Orbital Clustering Identifies the Origins of Galactic Stellar Streams

Ana Bonaca, Rohan P. Naidu, Charlie Conroy, Nelson Caldwell, Phillip A. Cargile, Jiwon Jesse Han, Benjamin D. Johnson, J. M.Diederik Kruijssen, G. C. Myeong, Joshua S. Speagle, Yuan Sen Ting, Dennis Zaritsky

Research output: Contribution to journalArticlepeer-review

52 Scopus citations


The origins of most stellar streams in the Milky Way are unknown. With improved proper motions provided by Gaia EDR3, we show that the orbits of 23 Galactic stellar streams are highly clustered in orbital phase space. Based on their energies and angular momenta, most streams in our sample can plausibly be associated with a specific (disrupted) dwarf galaxy host that brought them into the Milky Way. For eight streams we also identify likely globular cluster progenitors (four of these associations are reported here for the first time). Some of these stream progenitors are surprisingly far apart, displaced from their tidal debris by a few to tens of degrees. We identify stellar streams that appear spatially distinct, but whose similar orbits indicate they likely originate from the same progenitor. If confirmed as physical discontinuities, they will provide strong constraints on the mass loss from the progenitor. The nearly universal ex situ origin of existing stellar streams makes them valuable tracers of galaxy mergers and dynamical friction within the Galactic halo. Their phase-space clustering can be leveraged to construct a precise global map of dark matter in the Milky Way, while their internal structure may hold clues to the small-scale structure of dark matter in their original host galaxies.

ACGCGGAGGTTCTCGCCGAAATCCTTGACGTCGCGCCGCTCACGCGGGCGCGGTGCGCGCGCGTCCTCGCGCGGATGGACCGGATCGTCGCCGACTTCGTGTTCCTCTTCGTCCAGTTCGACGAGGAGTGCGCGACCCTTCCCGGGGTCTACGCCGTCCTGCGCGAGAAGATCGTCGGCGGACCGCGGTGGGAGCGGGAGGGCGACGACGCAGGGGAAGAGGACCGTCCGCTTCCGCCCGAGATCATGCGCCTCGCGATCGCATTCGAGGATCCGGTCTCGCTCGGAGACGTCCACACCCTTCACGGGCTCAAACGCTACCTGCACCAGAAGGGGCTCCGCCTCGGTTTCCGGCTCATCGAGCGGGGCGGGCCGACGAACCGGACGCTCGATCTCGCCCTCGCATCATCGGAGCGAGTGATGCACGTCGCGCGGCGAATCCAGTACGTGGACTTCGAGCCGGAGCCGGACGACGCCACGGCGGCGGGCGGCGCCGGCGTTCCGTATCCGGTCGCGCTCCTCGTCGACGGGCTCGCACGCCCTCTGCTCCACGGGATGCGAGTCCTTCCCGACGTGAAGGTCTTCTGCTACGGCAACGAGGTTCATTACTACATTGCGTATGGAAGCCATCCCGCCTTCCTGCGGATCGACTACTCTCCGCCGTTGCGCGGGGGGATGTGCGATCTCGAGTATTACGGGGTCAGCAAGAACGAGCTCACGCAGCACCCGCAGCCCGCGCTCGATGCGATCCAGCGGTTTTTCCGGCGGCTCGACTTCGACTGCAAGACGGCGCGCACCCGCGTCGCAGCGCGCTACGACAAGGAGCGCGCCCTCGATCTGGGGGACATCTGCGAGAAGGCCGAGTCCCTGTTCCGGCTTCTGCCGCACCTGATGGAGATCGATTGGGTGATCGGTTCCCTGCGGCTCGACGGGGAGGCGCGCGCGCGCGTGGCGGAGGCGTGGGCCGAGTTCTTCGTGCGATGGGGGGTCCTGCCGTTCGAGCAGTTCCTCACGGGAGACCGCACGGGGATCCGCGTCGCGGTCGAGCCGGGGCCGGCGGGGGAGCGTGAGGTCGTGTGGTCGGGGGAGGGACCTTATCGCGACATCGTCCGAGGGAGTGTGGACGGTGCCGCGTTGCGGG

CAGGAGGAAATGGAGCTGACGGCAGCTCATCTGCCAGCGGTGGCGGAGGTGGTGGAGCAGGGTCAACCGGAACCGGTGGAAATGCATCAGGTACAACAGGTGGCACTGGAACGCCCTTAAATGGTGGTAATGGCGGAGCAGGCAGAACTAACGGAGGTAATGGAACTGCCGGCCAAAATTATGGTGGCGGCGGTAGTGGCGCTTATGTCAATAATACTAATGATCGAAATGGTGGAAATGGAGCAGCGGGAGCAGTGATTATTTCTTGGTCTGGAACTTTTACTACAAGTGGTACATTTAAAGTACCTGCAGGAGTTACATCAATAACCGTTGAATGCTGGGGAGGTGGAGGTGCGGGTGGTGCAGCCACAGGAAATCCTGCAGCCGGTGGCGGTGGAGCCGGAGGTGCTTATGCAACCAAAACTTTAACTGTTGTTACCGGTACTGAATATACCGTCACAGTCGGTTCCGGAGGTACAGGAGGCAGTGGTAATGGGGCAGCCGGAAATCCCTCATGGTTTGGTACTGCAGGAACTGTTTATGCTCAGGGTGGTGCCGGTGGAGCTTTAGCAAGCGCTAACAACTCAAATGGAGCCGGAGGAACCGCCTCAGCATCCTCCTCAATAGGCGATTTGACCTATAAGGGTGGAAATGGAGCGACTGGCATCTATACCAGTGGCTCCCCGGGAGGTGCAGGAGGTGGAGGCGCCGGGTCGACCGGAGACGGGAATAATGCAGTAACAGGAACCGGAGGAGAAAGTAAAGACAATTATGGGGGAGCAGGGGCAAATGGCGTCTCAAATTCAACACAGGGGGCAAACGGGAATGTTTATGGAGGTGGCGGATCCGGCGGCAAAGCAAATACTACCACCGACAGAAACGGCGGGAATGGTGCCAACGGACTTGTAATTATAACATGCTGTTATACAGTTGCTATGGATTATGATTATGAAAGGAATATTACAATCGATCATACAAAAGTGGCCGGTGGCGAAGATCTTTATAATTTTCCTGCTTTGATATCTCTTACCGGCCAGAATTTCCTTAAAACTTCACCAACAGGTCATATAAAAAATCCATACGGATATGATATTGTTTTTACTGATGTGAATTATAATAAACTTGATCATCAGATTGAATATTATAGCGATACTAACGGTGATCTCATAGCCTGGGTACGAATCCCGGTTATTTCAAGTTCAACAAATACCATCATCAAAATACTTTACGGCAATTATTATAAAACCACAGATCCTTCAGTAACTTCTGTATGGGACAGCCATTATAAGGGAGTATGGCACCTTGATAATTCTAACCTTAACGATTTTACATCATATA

Original languageEnglish (US)
Article numberL26
JournalAstrophysical Journal Letters
Issue number2
StatePublished - Mar 10 2021

ASJC Scopus subject areas

  • Astronomy and Astrophysics
  • Space and Planetary Science


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